The revelation came on the blog of Peter Kunder from the Fair Play Alliance on the website of Denník N. He cites evidence documents his organisation has acquired.
Construction company Váhostav-SK, currently undergoing restructuring, had originally offered to pay 15 percent of what it owed to unsecured creditors, mostly small and medium sized businesses. After an uproar, the government stepped in, and took action, according to which Váhostav will exchange 49 percent of its shares to pay of debts to unsecured creditors – primarily small-sized firms and the self-employed. However, some of the smaller creditors are said to be shell companies with only fictitious or fraudulent claims.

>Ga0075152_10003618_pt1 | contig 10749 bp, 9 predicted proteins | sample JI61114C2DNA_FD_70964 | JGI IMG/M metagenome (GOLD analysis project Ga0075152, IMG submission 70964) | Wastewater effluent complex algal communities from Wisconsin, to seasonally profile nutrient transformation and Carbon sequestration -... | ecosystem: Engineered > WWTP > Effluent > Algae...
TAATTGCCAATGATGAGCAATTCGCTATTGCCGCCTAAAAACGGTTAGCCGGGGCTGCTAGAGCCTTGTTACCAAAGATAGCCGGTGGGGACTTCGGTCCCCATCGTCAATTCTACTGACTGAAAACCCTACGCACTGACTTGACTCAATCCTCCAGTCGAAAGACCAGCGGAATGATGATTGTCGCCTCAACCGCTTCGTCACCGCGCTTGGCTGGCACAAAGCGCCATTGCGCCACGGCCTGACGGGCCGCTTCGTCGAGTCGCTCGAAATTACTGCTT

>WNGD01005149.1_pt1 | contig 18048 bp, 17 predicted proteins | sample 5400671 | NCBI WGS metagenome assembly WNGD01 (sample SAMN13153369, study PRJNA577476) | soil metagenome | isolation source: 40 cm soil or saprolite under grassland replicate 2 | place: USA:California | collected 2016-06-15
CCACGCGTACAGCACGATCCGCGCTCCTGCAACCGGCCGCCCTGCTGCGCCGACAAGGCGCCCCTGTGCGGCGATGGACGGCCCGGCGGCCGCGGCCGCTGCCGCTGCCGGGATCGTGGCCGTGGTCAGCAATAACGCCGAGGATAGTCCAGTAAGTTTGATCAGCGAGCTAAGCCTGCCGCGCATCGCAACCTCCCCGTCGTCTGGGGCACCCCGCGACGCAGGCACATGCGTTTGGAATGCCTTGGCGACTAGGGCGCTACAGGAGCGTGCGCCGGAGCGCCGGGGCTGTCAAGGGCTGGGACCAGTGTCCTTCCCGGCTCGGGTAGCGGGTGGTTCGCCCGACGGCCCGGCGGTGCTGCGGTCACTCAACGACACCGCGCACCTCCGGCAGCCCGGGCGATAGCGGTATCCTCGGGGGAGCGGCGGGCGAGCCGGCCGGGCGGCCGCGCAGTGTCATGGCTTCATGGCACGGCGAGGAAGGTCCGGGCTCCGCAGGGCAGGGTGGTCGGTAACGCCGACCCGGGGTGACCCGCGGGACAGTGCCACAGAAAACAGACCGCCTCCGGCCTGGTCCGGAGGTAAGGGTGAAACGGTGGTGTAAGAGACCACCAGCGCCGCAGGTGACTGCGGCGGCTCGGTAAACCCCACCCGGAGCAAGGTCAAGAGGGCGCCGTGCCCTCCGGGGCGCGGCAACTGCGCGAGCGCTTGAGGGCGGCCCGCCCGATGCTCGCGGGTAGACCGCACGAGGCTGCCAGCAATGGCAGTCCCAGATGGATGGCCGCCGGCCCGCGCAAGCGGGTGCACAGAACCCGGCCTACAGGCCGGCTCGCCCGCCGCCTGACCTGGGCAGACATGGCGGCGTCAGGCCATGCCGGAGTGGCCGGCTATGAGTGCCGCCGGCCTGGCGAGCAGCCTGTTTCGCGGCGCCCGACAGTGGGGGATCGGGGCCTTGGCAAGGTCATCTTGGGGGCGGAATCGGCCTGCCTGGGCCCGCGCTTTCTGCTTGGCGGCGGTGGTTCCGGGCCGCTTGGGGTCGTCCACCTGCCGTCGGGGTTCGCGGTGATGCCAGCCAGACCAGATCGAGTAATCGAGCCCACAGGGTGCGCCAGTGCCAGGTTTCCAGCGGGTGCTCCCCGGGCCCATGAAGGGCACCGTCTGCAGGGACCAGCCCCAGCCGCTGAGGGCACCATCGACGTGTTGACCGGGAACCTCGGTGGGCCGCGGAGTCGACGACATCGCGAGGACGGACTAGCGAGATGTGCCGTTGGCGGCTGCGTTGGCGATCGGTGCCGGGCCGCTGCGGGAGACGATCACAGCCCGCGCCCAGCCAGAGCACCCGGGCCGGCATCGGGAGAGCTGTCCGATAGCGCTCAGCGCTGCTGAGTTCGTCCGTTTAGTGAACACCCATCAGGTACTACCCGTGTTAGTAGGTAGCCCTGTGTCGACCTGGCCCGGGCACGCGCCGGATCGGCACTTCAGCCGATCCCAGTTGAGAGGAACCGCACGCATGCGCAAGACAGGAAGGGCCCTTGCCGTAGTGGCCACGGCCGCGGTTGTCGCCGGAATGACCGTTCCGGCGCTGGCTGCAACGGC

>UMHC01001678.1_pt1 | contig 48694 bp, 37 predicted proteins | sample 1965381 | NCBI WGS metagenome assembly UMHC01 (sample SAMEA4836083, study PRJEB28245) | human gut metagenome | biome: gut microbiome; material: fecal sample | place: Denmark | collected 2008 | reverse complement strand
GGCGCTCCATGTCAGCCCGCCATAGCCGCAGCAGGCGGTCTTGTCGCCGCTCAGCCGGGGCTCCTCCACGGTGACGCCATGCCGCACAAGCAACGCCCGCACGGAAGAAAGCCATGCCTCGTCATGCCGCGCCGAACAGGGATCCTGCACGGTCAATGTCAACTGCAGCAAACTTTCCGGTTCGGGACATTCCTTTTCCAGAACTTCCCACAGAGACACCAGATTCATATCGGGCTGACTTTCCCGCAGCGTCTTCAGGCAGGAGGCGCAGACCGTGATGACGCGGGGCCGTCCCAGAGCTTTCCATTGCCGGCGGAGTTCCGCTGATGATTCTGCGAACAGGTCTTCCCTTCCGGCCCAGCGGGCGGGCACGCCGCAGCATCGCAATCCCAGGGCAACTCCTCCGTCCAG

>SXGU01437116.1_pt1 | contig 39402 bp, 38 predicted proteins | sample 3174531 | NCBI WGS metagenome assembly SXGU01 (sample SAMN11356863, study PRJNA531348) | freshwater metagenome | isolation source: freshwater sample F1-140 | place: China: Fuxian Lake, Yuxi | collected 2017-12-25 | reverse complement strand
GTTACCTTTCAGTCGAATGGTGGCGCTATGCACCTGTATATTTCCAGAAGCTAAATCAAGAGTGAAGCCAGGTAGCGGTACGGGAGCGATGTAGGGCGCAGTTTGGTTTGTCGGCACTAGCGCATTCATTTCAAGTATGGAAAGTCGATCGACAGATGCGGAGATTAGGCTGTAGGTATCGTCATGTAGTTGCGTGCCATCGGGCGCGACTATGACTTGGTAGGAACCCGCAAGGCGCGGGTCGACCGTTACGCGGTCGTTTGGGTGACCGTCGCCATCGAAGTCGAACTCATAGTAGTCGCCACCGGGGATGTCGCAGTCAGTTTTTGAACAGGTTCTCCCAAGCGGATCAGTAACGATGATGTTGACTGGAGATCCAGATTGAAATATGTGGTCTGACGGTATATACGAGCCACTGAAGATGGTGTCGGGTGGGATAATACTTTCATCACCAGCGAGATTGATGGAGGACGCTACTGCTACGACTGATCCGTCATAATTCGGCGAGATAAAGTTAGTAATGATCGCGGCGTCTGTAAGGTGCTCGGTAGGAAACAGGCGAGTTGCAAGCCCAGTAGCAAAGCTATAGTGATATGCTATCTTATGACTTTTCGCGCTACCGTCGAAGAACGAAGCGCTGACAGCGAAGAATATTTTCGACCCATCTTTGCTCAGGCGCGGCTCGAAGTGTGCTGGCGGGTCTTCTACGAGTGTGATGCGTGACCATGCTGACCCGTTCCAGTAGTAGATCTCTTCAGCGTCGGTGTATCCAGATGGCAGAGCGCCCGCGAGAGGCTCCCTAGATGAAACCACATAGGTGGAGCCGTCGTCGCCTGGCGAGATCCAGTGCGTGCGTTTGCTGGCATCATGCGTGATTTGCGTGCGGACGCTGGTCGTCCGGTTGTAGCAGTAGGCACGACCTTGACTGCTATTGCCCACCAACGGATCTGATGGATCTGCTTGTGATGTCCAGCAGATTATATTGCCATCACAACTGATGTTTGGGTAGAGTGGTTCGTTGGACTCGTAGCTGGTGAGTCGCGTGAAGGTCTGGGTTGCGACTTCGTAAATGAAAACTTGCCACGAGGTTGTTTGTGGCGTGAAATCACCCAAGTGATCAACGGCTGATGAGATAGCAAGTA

“The evidence is grave also because Lomark should act as debt collector and debtor at the same time,” Kunder said, as quoted by the TASR newswire. Lomark was elected into the committee of creditors by other creditors as their representative.
The Fair Play Alliance allegedly has a general warrant from 2010, in which Lomark accredits Moravčík to virtually everything, according to full two pages of powers named there.
“Even though Moravčík formally was not a legal representative, he in fact has all such powers – and for an indefinite span of time,” Kunder added. "Thus, it is not absurd at all to ask whether Marián Moravčík opes not act for Lomark even now.”
The evidence is a deceptive hate campaign, Váhostav-SK spokesman Tomáš Halán reacted, as quoted by TASR. Moravčík is seeking a personal apology and correction of the misleading information, while also considering legal steps, he said.
29. Apr 2015 at 23:20 | Compiled by Spectator staff